Thecae III –IV
Analysing the composition of the artefacts essence / being / ‘Wesen’
– analogous connections of phenomena, non-causal modalities of the mind / gaps of the mind, methaphors, symbols and orally transmitted reports, holistic, associative, subjective, sensual perceptions within and as part of our imagination –
the reality of our imagination
(attributes of the right brain hemisphere)
Gesteine, also Sedimente, submarine Vulkanite. Ältere Plutonite (Tiefgesteine/ Klangsteine) – magmatische Gesteine (Magmatite); basaltische Lava ist dünnflüssig und kann als Lavastrom oder Lavafontäne ausfließen. Schroffere Gebirgsformen, wie sie im Verbreitungsgebiet der jüngeren Vulkandeckel und Vulkankegel verbreitet sind.
The stone I found has a hole halfway through it. If I hadn’t picked it up and taken it with me, the hole might have been completed in a few thousand years. An adder stone is a type of stone, usually glassy, with a naturally occurring hole through it. In Britain they are also called hag stones, witch stones, serpent’s eggs, snake’s eggs.
Three traditions exist as to the origins of adder stones. One holds that the stones are the hardened saliva of large numbers of serpents massing together, the perforations being caused by their tongues. The second claims that an adder stone comes from the head of a serpent or is made by the sting of an adder. The third is more modern. It details that the stone can be any rock with a hole bored through the middle. Human intervention (i.e., direction of water or placement of the stone) is not allowed. At the holes’ spot there could have been remnants of embedded fossil stalks of sea lilies (see Paramoudra on the theory of the formation of the holes) which were washed out by the sea water.
In Germany they are called Hühnergötter (‘chicken gods’), in Egypt aggry or aggri. The name ‘Hühnergott’ goes back to a Slavic folk belief, but also with the Germanic and Anglo-Saxon people hole stones played a central role as amulets and talismans. In popular belief it is said that ghosts do not prefer doors, but holes, keyholes or cracks of any kind to get into rooms and houses. False holes are supposed to mislead the spirits. In many Nordic countries, chicken gods are therefore still hung individually or as a chain at the house entrance for protection or placed under the pillow.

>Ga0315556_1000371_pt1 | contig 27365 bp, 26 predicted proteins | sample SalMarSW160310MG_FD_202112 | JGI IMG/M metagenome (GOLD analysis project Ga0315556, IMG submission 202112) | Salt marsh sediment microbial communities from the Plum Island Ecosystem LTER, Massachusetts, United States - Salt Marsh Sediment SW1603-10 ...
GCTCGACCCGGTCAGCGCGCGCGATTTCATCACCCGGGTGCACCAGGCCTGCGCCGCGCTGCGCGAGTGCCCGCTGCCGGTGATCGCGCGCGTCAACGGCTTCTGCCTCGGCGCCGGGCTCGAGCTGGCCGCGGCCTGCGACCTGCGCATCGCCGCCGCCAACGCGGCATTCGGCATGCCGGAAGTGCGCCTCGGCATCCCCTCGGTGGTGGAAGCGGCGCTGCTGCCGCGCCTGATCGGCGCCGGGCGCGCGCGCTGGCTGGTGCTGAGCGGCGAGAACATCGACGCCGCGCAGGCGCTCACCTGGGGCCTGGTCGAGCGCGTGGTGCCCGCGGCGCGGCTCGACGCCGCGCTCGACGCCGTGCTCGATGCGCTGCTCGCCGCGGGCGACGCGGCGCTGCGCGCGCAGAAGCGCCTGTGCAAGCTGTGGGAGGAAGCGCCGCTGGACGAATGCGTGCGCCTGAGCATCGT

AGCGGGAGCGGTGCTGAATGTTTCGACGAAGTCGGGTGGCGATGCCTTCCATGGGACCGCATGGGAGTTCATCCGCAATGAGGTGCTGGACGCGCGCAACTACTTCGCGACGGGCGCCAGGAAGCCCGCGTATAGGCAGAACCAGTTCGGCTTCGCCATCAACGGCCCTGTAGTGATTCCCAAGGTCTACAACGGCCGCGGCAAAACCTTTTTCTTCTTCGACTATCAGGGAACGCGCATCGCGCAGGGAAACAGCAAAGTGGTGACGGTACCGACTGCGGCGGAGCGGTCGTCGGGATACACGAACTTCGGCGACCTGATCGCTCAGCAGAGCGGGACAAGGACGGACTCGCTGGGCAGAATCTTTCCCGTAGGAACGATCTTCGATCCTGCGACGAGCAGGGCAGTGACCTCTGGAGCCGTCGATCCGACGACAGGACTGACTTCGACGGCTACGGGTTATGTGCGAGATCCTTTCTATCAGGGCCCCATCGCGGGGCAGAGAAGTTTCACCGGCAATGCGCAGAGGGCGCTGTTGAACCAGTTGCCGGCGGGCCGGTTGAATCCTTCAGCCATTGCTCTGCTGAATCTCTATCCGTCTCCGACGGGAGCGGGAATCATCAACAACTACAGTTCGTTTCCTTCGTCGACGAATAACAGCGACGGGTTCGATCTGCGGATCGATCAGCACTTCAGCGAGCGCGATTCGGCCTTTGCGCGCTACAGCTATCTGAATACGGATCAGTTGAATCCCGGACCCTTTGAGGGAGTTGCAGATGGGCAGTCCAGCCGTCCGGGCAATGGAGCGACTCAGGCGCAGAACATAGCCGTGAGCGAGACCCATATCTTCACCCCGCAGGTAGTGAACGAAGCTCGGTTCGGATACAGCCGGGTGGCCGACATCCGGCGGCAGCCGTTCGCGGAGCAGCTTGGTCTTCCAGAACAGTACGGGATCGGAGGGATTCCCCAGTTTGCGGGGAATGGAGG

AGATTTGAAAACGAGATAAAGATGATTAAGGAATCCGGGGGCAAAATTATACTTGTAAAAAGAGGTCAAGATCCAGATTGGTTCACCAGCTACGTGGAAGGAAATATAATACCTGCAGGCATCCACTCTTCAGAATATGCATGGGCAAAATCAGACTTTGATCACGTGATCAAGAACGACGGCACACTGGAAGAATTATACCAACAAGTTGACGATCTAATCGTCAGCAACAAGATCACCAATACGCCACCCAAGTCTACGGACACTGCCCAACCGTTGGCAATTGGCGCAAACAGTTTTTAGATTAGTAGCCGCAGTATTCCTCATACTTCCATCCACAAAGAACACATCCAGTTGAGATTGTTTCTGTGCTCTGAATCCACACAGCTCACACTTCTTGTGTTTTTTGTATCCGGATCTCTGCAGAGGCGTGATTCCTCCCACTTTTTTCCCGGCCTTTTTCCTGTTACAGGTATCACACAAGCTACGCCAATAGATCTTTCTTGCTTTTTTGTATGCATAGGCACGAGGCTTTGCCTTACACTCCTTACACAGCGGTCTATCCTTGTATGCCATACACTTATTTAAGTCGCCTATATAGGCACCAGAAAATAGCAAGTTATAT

‘we don’t linguistically describe the thing, but we use symbols, that point towards the thing and let the ineffable shine through.’
pure existence in itself. the fact that. – things are.
tell me more about the fact that stones – exist;
the primary, ineffable aspect of the stone is, that – he exists
the primary aspext of thr stpne is that – ge exists
the primar d aspect of the atone is that – he exists
the primary aspect i f the stone is that – he wxiszs
the primary stone of the sapect ist that – he exista
the primary aspect of the tone is that – he exists
the promary aspect of the stone is that – he exists
Federico Campagna – Talk: On Facts and Fiction
I used to throw stones into the vegetated darkness
one smashing onto the other
pointing out to the dark
until I was about to throw my arm?)
displacements of reality smashing onto the other
I coundn’t see a thing besides the sound
of one stone smashing onto the other
₍what the fuck with fucking stones
what’s the point of fucking stones?
digging index fingers
swaying stalks of lilies
the sound of horns and motors under water;
non binary and
displaced realities smashing onto the other
I used to dig around in the vegetated darkness
and concave stones
(I do identify you with a bright, ringing sound of colliding
the sound of one armring
smashing onto the other